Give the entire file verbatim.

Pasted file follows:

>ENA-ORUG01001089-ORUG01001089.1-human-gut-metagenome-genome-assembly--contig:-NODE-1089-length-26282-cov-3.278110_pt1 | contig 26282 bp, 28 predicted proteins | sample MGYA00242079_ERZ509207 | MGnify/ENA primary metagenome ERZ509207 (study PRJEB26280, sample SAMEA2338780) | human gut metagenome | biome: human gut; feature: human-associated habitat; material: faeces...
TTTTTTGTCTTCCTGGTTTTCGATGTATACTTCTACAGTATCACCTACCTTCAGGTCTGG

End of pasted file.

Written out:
>ENA-ORUG01001089-ORUG01001089.1-human-gut-metagenome-genome-assembly--contig:-NODE-1089-length-26282-cov-3.278110_pt1 | contig 26282 bp, 28 predicted proteins | sample MGYA00242079_ERZ509207 | MGnify/ENA primary metagenome ERZ509207 (study PRJEB26280, sample SAMEA2338780) | human gut metagenome | biome: human gut; feature: human-associated habitat; material: faeces...
TTTTTTGTCTTCCTGGTTTTCGATGTATACTTCTACAGTATCACCTACCTTCAGGTCTGG